2.5

Condemned

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<i>Condemned</i>

The world does not need a cautionary tale about squatting in a New York City tenement building, and yet here’s Condemned, illustrating the perils of choosing to live, illegally, in a rundown urban high-rise alongside various junkies, psychopaths and miscreants. Puttering around in search of a purpose for its first half, and then lamely riffing on [rec] during its latter sequences, writer/director Eli Morgan Gesner’s film opens with an old man named Shynola (Anthony Chisholm), surrounded by mannequins in a moldy little apartment, ruminating on the inherent relationship between creatures and their homes. It’s a creepy intro that immediately gives way to laughable nonsense, beginning with runaway rich girl Maya (Dylan Penn) opting to move in with her boyfriend Dante (Ronen Rubinstein) and friends Alexa (Genevieve Hudson-Price) and Loki (Honor Titus) in a condemned Lower East Side dump—a place that looks like an unsuitable living environment for rats, much less people.

In this rancid edifice reside numerous crazy people, from drug-cooking Cookie (Perry Yung)—who distributes his goods in fortune cookies—to abusive Hasidic Jew Big Foot (Jordan Gelber) and his prostitute girlfriend, to neo-Nazi Gault (Johnny Messner) and his chained-up man-slave. Condemned spends its early minutes establishing these and other wackos in scene after scene of dim lighting and rotting yellow-green hues, with some sexual depravity and physical violence thrown in for good measure. Given the cartoonish grotesqueness of everyone and everything in this building, the fact that Maya willingly chooses to stay here—and, for a short spell even seems to enjoy her new graffiti and grime-covered home—immediately renders the action absurd, and reveals the film as just a lame excuse for reveling in extreme gore.

Maya and company’s happy rent-free existence is shattered when Cookie decides to pour his drug operation’s toxic waste down the bathtub drain. With Gesner’s camera repeatedly travelling through his building’s interconnected pipes, this sludgy goo creates an ill-defined biohazard situation in which tenants begin vomiting uncontrollably, sprouting ugly boils on their skin and suffering from deranged hallucinations that compel them to kill. In other words, they turn into pale imitations of [rec]’s demon-possessed zombies, albeit ones who deliver tongue-in-cheek wisecracks during their hack-and-slash attacks on whoever is nearby. And since Cookie, while leaving for a narcotics deal, has apparently locked everyone inside, Maya and Dante soon find themselves struggling to stay alive amidst all sorts of unholy insanity.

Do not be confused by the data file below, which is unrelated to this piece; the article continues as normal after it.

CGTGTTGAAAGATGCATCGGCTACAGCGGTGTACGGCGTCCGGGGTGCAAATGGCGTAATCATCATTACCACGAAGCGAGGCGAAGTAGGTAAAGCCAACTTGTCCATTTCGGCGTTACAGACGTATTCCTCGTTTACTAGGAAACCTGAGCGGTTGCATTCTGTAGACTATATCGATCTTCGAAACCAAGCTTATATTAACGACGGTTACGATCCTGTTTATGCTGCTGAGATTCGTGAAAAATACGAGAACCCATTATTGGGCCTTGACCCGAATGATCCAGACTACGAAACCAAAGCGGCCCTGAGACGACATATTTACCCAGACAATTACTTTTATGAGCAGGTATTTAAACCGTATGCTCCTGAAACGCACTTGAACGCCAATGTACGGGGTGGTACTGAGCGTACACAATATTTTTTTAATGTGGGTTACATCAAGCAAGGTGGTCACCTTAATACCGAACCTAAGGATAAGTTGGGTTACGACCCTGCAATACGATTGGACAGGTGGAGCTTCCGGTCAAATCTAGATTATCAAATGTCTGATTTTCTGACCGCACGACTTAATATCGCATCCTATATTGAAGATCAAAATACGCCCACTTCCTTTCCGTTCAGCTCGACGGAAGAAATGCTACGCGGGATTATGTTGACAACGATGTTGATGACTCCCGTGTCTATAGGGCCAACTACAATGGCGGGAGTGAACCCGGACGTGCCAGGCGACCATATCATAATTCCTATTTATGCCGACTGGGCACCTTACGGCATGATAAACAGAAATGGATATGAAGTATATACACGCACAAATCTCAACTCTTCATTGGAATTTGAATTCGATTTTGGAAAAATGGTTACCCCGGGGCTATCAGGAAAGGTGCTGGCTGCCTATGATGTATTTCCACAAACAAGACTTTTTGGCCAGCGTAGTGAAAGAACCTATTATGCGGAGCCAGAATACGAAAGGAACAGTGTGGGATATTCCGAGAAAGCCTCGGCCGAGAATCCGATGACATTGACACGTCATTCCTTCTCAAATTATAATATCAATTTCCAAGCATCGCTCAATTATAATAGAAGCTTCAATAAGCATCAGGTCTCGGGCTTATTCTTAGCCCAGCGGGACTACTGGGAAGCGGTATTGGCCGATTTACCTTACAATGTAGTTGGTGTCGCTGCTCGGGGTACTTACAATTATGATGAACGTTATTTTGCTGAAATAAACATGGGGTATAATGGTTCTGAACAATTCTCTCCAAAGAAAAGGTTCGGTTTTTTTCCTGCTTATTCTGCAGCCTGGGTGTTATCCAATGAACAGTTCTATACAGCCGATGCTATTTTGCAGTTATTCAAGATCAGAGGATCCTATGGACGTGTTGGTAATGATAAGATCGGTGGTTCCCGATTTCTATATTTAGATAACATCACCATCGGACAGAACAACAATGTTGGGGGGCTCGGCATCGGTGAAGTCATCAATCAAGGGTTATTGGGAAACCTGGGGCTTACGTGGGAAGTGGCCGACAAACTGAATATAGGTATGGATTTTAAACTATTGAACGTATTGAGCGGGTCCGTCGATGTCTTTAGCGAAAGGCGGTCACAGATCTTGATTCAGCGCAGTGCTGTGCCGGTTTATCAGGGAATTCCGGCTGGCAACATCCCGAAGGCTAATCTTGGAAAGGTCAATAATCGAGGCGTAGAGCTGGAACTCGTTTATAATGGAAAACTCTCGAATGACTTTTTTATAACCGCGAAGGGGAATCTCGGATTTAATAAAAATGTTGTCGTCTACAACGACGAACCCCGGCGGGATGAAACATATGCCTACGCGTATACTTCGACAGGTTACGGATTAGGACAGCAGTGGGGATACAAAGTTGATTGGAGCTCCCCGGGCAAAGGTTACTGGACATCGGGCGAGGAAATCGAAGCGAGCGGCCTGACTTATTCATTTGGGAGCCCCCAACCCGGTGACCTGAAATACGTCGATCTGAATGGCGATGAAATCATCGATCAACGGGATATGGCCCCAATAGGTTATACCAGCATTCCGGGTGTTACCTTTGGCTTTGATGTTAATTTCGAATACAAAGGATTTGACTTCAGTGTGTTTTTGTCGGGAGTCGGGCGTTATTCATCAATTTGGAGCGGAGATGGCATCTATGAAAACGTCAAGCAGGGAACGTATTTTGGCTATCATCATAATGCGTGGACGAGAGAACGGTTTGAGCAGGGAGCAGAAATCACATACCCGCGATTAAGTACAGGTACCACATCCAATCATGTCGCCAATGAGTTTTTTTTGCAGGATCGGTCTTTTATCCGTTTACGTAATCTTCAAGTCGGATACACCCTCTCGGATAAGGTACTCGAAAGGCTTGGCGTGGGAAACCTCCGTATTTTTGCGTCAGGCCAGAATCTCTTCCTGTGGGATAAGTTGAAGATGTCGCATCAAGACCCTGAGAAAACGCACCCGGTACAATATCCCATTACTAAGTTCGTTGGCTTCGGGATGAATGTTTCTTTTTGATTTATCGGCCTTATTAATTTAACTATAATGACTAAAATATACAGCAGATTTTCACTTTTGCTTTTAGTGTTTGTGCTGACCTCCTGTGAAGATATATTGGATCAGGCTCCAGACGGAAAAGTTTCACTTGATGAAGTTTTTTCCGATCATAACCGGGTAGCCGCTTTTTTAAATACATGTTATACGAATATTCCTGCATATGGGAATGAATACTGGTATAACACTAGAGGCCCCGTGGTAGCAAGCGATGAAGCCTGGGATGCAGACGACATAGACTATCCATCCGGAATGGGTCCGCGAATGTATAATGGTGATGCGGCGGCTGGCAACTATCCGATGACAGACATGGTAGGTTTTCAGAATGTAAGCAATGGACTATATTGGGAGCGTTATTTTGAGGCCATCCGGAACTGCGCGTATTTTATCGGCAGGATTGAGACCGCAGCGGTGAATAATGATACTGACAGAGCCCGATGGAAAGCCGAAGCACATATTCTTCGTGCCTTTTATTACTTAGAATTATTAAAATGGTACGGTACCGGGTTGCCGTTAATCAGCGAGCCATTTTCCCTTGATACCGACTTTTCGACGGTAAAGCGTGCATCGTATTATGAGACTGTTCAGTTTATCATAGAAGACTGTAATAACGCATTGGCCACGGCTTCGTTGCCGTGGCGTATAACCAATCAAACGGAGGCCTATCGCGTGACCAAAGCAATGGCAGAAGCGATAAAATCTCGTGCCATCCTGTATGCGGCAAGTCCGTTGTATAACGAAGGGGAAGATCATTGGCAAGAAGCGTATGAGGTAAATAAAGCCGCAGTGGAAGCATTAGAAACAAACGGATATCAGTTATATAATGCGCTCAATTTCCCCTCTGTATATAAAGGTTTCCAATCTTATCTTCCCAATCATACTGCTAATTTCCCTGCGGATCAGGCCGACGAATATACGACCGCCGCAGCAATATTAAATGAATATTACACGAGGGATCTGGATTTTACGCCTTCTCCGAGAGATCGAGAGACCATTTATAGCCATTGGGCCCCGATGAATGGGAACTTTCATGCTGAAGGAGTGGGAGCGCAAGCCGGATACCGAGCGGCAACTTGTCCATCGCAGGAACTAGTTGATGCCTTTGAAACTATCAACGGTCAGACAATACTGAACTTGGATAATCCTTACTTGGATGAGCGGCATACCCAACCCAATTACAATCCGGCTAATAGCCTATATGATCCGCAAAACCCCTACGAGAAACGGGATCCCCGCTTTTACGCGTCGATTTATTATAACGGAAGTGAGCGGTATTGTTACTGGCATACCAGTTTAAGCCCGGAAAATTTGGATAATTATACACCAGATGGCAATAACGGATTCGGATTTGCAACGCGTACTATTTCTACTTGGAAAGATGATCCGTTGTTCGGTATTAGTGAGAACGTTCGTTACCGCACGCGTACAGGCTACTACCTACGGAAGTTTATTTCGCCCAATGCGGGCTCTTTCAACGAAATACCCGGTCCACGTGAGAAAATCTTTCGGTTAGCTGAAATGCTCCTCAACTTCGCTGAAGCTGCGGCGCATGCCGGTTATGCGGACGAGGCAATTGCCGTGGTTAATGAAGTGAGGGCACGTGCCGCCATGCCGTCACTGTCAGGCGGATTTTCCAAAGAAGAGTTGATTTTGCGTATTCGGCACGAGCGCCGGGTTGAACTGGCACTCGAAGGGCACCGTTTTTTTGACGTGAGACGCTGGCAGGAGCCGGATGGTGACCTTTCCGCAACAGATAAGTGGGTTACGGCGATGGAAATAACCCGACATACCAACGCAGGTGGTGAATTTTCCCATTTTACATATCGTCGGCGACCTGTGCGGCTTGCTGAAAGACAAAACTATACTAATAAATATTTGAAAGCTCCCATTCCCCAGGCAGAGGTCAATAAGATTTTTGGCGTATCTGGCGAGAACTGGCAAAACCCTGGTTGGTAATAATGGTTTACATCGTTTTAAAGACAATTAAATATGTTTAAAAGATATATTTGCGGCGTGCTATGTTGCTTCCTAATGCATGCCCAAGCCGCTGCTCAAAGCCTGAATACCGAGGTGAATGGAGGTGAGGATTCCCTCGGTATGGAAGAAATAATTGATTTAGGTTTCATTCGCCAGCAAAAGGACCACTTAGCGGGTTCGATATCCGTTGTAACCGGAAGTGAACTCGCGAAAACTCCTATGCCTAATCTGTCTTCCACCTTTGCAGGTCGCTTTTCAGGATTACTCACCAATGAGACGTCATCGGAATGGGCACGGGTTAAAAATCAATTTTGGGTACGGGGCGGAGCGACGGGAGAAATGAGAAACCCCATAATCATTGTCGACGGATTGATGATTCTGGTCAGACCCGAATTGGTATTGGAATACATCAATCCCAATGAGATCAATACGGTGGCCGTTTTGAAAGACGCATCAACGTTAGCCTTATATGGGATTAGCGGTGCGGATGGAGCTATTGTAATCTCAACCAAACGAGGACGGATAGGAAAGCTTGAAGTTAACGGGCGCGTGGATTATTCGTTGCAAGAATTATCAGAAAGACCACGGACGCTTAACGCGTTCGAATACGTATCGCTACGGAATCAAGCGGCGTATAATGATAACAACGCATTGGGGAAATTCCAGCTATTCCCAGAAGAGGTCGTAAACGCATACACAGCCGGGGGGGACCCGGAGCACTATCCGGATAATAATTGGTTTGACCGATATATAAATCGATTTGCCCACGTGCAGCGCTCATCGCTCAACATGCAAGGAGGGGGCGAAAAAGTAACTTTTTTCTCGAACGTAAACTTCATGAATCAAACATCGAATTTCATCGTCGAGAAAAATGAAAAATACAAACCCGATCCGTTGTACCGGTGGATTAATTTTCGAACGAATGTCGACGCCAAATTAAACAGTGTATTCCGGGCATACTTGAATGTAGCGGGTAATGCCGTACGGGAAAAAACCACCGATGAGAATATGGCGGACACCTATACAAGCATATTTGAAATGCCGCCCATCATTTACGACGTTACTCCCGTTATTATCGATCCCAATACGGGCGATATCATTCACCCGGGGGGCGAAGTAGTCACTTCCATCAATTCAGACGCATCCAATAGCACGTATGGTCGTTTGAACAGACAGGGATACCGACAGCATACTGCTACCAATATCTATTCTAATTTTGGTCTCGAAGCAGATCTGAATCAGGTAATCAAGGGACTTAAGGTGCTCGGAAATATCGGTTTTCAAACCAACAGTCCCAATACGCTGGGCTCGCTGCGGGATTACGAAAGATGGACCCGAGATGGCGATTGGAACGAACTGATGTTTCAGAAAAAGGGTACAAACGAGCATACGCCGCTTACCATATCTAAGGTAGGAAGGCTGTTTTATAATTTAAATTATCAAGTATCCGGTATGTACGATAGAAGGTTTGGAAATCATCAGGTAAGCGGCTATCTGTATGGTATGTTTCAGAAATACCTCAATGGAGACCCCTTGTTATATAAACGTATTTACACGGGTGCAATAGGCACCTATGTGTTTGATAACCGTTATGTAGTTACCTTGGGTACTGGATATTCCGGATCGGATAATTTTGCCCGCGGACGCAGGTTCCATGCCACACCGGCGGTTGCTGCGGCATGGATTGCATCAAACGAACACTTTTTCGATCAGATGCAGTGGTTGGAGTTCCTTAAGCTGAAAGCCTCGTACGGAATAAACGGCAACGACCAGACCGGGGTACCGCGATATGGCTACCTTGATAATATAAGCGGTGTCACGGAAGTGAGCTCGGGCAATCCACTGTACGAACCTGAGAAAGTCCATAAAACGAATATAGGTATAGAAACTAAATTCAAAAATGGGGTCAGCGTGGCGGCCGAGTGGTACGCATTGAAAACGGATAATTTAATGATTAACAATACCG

Once all hell breaks loose, Condemned barely takes a break from characters running, screaming, fighting and then running some more, exhibiting no interest in developing suspense. Rather, it’s sole aim is to coat itself in so much sticky, putrid puss, bile and blood that one’s gag reflect will be stimulated. Unfortunately, after the umpteenth instance of characters slipping on, crawling through, or being coated in human sludge, one grows numb to such shock tactics, and it leaves the proceedings feeling not only inert, but downright juvenile.

Without a scare in sight, Condemned merely races about in search of its next gross-out gag, as well as other faux-outrageousness, such as the sight of Big Foot squaring off against Gault in a Jew-vs.-Nazi battle that’s as eye-rollingly dim as a bit featuring a junkie model (Lydia Hearst) censuring Maya for being the embodiment of gentrified modern Manhattan. Like the “Chekhov’s gun” principle, Loki’s axe-shaped bass guitar—modeled after the one played by KISS’s Gene Simmons—eventually becomes an outright weapon by story’s end. Yet even then, director Gesner fails to stage even a suitably silly sequence involving its use. Instead, it’s just a throwaway element to be introduced and discarded at random, all in service of a story that screeches at the top of its lungs as it barrels, monotonously, toward a conclusion that embraces clichés but not anything approaching coherence.

Director: Eli Morgan Gesner
Writer: Eli Morgan Gesner
Starring: Dylan Penn, Ronen Rubinstein, Genevieve Hudson-Price, Honor Titus, Jordan Gelber, Johnny Messner, Lydia Hearst
Release Date: November 13, 2015

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